In 2020, Rowan University updated its “Roadmap To A Sustainability Master Plan.” but it’s been four years, where are we now?
Have you ever wondered what all that steam is on campus, and why it’s only in certain places? It comes out of the walls and out of the ground, but what is it? It’s actually a part of an environmentally unfriendly HVAC system that boils hot water, and it’s slowly being phased out.
In a Carbon Neutrality Action Plan originally released by the University in 2009, Rowan listed year-by-year the steps they were taking towards achieving carbon neutrality. Among these goals were HVAC systems.
Currently, Rowan University’s older buildings use the boiler system for water heating. The goal was that by 2015, all new buildings on campus were required to use a geothermal HVAC system. As outlined in the Action Plan (2009), the University aims to have geothermal HVAC for all buildings on campus by 2029.
But is this goal achievable, and is the university still making progress? Brenna Packer, a junior civil engineering major, says she didn’t know that’s what the steam was for.
“It sounds like a stretch. I mean that’s like five years,” Packer said when talking about switching over old buildings to Rowan’s new geothermal HVAc system.
Junior Electrical Engineering major, Scottt Kubic, gave insight on how long typical geothermals take to install.
“Geothermals are a fairly labor intensive process so I dont think it’s unlikely or unattainable…” said Kubic. “But we’re probably looking at 3-5 years if they started today to get that system installed.”
Kubic explained that to his understanding, in order to install geothermal lines, you’d have to dig a really big hole and run lines through the ground; which means more on-campus projects and blocked off walkways. The only thing is, no one has noticed any “giant hole” digging recently, aside from building expansions. So, is Rowan still working toward this goal?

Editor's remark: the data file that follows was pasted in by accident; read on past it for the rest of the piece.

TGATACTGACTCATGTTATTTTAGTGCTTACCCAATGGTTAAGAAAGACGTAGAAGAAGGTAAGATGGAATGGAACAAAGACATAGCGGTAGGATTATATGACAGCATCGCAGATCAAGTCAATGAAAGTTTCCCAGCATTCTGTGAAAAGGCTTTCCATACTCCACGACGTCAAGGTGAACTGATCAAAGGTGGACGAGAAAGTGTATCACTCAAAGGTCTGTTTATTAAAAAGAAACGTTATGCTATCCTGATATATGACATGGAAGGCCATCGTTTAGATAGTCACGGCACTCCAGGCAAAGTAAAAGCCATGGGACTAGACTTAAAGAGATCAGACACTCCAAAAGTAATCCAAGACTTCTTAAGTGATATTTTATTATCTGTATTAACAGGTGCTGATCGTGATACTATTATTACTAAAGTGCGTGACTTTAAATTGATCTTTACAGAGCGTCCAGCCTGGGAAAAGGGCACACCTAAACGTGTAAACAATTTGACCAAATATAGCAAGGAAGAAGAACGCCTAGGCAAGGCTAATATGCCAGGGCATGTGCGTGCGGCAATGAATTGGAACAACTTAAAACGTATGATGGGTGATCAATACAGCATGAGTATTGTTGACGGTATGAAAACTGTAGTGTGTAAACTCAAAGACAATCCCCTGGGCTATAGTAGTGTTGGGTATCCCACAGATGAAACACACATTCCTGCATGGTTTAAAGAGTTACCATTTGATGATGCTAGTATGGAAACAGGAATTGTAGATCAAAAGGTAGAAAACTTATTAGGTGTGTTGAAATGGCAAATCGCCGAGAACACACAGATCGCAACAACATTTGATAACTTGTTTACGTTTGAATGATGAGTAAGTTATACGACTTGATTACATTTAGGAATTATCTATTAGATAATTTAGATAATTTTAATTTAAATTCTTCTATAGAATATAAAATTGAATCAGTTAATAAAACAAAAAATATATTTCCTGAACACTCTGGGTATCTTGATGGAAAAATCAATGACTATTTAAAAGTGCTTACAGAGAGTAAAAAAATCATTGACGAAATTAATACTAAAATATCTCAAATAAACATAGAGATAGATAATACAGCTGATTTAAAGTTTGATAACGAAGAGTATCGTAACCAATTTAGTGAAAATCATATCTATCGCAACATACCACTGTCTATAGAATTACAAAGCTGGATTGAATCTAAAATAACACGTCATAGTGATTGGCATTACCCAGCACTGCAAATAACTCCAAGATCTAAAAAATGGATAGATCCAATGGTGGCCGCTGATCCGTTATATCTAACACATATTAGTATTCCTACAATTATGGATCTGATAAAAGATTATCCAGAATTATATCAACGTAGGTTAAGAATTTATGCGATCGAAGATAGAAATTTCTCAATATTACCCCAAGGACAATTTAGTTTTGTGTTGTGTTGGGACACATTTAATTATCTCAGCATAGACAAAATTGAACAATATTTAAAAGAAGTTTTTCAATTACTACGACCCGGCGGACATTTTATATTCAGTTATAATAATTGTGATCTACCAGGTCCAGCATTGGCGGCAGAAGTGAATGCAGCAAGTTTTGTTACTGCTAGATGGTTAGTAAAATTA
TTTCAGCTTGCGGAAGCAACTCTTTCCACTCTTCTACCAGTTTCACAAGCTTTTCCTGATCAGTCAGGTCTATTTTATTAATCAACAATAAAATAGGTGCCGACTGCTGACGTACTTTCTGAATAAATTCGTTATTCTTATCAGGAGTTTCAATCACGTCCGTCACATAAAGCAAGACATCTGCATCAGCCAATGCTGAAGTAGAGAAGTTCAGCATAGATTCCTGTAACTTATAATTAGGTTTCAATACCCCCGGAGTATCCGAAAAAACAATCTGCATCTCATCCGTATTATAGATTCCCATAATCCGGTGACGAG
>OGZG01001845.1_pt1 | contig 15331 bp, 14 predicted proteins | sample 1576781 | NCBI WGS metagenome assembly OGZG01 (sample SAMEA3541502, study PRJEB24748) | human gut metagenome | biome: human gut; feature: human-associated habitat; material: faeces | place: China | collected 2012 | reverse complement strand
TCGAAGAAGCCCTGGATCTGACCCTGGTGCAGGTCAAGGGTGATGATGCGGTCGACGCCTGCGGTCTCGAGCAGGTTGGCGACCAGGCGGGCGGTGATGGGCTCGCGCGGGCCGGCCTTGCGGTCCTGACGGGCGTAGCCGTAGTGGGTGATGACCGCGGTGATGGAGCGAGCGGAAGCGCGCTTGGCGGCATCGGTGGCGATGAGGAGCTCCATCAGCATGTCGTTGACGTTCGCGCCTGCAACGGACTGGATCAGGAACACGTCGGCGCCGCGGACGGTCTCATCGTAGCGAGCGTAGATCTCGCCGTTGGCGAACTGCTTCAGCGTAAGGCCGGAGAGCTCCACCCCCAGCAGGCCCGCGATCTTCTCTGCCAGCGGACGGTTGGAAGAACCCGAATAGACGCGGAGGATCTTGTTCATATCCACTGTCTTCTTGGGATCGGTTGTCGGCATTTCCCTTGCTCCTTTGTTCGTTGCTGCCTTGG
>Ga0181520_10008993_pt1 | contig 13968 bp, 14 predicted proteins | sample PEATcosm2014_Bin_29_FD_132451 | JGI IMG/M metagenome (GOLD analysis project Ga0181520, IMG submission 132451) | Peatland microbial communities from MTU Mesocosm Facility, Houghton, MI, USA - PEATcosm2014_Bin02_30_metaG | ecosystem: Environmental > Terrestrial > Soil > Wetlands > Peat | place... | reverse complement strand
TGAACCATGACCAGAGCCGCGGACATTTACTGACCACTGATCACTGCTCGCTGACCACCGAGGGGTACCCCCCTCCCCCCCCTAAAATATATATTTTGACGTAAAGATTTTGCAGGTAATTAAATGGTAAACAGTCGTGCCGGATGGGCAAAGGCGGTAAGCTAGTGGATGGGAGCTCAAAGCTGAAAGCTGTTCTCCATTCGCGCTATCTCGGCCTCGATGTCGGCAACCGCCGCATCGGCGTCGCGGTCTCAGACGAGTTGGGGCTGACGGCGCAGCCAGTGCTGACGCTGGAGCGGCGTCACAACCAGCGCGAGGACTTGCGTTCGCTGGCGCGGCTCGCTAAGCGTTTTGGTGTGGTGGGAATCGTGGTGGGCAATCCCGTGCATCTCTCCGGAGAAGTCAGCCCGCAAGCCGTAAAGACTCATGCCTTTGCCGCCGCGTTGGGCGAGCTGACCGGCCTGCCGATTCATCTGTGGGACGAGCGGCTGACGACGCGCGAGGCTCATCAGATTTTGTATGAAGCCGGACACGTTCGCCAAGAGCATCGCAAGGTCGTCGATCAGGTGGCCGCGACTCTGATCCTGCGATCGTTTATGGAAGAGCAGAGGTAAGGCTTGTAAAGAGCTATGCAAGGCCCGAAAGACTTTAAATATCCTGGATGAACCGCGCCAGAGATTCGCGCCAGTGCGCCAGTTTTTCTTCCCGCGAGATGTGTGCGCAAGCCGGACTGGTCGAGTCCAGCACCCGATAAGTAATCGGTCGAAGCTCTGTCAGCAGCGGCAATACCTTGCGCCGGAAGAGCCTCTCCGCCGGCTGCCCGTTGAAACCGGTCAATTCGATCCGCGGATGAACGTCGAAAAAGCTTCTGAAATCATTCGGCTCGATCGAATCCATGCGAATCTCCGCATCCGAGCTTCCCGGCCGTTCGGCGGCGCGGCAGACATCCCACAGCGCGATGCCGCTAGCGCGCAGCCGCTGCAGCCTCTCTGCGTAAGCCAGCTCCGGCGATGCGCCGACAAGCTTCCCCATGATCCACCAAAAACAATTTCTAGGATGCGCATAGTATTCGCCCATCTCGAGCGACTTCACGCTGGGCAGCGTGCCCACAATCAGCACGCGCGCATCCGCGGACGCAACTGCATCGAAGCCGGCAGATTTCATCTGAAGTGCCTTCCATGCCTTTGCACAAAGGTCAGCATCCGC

“They’re kind of running out of time to hit that 2029 goal,” Kubic said, knowing how geothermal lines work.
Along with the Henry M. Rowan College of Engineering, The School of Earth & Environment has also been a huge part in taking these steps.
Dr. Jordan Howell is now a business professor, but was formerly the director of the environmental and sustainability studies program at Rowan.
“The university has not really made any intentional steps towards carbon neutrality…” Dr. Howell said. “Some of the stuff might have happened on its own by virtue of changes in technology etc. but I’m not aware of any real efforts with regard to sustainability.”
Dr. Howell did mention however that he is leading Rowan’s first sustainability impact report that is anticipated to be released sometime this year. It is hoped that this report will spark further interest in prolonged sustainability and continue some of the efforts made by the Sustainability Master Plan and the Carbon Neutrality Action Plan.
While these documents have lay dormant for some time, and though the Rowan community may not see the 2029 geothermal goals implemented, Rowan University groups like Rowan Environmental Action League (REAL) and students studying sustainability appear to remain committed to doing their part in helping the planet. However, the steam seems to be sticking around for now.
For comments/questions about this story DM us on Instagram @thewhitatrowan or email firstname.lastname@example.org.